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Daffodil awoke to the singing of the birds, thin chirrups that bubbled through the chilly morning air and brushed against her ears. After the cold night, the iron ribs of her vessel felt like ice, though the plush blanket had softened them somewhat. After sleeping in a shopping cart her spine was racked with pain, and she was cold. The flannel was smoldering a bit. She’d tried to lengthen the life of the weak candle flames, pouring them onto broken tree branches and newspaper so it could last. There were shadows at every corner, leaving her marooned on a small island of flickering light, fighting for every breath as she shivered under her clothes.
She picked up the broom and began paddling again.
creak creak creak creak creak creak
Why bother? She only thought that there might be other people. But she'd never seen them.
She could be the only one here.
Reality felt like a thick jelly. Malleable. Or maybe like a blank sandwich, just two slices of bread, not there at all...maybe she was dreaming. She didn’t know. Maybe she'd wake up soon.
There was a plastic folding chair in the rain grate, with someone sitting in it. She had a sallow face, wreathed with stringy brown hair that drifted in the breeze. The grate cover was like a large iron oreo embedded in the street, stained with coppery rust and tossing slices of pale sunlight. There was a faint trickling sound, as water dripped into puddles broken by the chair legs. Daffodil didn’t see her until she asked me for a story. And she answered.
“What do you have for me in return?”
She reached up through the rain grate and handed me and orange. A proper orange, the size of a baseball with a peel like deer hide. She mindlessly pulled at it and tried to think of a story.
“Well, once upon a time there was an apple." She paused and licked her lips.
"It grew on the tree, hard and green." Orange peels fell like rain.
"It ripened, then rotted on the branches because it was frozen there."
"There’s not really much more to say.”
She finished peeling the orange. The rind was cold and waxy, and the curled peels fell like petals at my feet. I bit into it like an apple, the whitish, soft strings flaky on my cheeks as I broke through the clear membrane. Juice ran down my chin and burned with citric acid in the cracks of my chapped lips.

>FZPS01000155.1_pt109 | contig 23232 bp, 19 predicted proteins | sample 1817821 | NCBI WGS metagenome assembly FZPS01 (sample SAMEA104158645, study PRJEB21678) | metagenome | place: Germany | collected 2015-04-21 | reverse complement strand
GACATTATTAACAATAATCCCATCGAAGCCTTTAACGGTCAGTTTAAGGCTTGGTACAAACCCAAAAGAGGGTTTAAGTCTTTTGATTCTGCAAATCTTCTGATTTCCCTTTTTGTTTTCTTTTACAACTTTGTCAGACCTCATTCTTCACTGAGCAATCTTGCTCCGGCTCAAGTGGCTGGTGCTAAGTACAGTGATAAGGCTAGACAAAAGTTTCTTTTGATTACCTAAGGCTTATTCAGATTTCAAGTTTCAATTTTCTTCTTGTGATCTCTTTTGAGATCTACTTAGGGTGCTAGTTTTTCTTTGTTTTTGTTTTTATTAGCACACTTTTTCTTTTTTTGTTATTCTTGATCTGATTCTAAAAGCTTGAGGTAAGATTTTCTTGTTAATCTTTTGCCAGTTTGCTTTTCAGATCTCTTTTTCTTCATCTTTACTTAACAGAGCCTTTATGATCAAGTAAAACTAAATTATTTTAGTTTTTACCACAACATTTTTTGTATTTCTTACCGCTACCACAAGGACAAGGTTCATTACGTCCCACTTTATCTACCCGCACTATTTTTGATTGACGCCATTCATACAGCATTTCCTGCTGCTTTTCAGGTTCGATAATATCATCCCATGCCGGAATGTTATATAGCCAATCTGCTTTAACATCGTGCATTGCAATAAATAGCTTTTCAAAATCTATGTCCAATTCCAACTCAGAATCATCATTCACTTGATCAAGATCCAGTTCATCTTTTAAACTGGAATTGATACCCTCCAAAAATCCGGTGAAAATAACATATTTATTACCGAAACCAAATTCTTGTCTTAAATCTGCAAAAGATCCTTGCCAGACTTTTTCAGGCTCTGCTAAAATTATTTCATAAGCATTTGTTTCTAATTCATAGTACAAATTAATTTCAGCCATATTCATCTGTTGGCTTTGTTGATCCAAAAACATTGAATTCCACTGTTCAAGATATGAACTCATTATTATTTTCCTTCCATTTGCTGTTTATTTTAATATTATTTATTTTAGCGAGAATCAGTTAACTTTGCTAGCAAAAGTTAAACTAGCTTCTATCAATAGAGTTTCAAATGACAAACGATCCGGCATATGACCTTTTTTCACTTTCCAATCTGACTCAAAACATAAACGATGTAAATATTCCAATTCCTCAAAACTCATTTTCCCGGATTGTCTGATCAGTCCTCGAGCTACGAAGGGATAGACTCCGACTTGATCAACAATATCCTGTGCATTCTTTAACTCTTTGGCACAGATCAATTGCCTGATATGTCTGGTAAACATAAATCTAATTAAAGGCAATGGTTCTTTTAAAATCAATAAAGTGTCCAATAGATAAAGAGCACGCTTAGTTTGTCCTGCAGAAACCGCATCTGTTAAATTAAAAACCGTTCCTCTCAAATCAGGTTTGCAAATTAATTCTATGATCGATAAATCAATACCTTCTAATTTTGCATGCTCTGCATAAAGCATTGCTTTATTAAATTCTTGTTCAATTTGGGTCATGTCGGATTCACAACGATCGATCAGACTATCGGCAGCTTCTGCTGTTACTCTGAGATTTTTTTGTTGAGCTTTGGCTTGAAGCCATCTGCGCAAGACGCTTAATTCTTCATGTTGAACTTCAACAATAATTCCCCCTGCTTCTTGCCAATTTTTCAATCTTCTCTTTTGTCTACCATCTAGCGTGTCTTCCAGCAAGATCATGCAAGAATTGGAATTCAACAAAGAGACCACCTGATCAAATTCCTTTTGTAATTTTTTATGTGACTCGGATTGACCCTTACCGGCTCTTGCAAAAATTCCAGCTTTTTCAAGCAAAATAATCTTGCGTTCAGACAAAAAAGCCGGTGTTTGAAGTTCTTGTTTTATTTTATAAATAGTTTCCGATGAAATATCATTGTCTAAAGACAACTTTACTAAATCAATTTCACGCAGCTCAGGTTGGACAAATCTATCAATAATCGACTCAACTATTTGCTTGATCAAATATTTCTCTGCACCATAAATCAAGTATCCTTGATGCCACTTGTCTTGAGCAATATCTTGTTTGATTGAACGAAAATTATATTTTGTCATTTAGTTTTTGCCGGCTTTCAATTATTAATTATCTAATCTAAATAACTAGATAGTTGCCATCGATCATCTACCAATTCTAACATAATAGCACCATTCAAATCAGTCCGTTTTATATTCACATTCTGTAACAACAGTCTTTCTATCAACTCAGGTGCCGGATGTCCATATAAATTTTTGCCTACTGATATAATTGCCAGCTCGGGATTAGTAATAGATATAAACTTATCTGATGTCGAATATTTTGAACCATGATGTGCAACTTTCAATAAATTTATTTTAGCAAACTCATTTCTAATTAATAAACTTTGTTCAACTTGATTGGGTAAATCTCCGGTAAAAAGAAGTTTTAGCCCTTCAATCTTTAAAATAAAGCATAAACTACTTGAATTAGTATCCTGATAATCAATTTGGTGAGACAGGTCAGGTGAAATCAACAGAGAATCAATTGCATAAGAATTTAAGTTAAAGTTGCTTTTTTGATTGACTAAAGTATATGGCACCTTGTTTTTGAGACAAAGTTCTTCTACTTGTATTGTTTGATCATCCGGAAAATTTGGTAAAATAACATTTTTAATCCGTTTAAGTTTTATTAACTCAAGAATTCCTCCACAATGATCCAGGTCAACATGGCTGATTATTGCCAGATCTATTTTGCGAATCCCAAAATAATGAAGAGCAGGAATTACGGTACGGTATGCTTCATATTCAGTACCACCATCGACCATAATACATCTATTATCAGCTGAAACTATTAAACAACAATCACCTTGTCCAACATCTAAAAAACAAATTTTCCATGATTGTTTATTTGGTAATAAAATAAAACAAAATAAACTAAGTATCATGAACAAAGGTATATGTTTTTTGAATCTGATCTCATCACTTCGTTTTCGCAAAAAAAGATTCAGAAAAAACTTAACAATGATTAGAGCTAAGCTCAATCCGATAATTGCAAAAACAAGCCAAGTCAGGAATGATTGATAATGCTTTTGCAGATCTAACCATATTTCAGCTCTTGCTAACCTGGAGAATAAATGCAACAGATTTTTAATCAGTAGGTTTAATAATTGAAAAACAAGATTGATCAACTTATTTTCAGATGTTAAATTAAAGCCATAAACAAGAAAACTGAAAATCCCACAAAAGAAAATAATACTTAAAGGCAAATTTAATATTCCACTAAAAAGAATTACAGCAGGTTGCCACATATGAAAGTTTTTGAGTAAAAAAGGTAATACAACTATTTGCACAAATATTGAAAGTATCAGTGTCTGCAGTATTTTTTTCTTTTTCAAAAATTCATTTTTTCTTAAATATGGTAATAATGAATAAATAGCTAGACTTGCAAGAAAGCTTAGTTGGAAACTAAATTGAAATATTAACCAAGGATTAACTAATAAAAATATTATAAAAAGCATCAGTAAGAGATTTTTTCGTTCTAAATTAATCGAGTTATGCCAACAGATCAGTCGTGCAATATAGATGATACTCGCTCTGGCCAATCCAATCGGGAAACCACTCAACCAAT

The woman looked on with a small smile, like a Chesire cat teaching a kitten.
An eccentric pair we were.
“You can’t walk.”
Daffodil swallowed a bite of orange. There was a pause.
“Why aren’t there any shadows around you?” she asked.
The woman laughed.
“Because they’re afraid of me.”
* * *
A set of knuckles stretched white around his bones as he fisted the stone in his right hand. It was round like a millstone, and was pockmarked like an orange, but about as big as a grapefruit. It was very hard. Harder than most other stones, and a bit lopsided toward the end, forming a dull point.
His other set of knuckles cradles a round egg of granite. It sparkled dully, and was an ugly, dull red color, mottled with faded specks of black. One of many,many smooth, round stones that filled flower beds as decor. They scrabbled under your feet when you stepped on them, crunching and grinding together. Those smooth, round stones. Those smooth, round, useless stones.
Not for long.
Bricks. Sharp stones. Angled shards. Broken pieces.
The egg of granite split neatly in half. Crystals like conglomerate countertop sparkled from inside. A melange of pepper and glassine salt.
A new piece of his mountain.
It fit as perfectly as a puzzle piece.
With the round, pockmarked, lopsided quartzite grapefruit, he pounded open the piles and piles of stones. They split like walnuts under each heavy thud of his rock, spraying tiny shards of crystal. They were sharp and stung his cheeks with small cuts. But he hardly felt them.
Basalt. Gray and porous like a moon rock. The inside was smooth and made of angled threads like silvery stainless steel.
Flint. A matte gray. Smooth, silver bones like marble.
Peach calcite. A frosty apricot orange that formed ice crystals over the dents and chips. It was filled with dazzling crystal.
Ferris lifted the stone.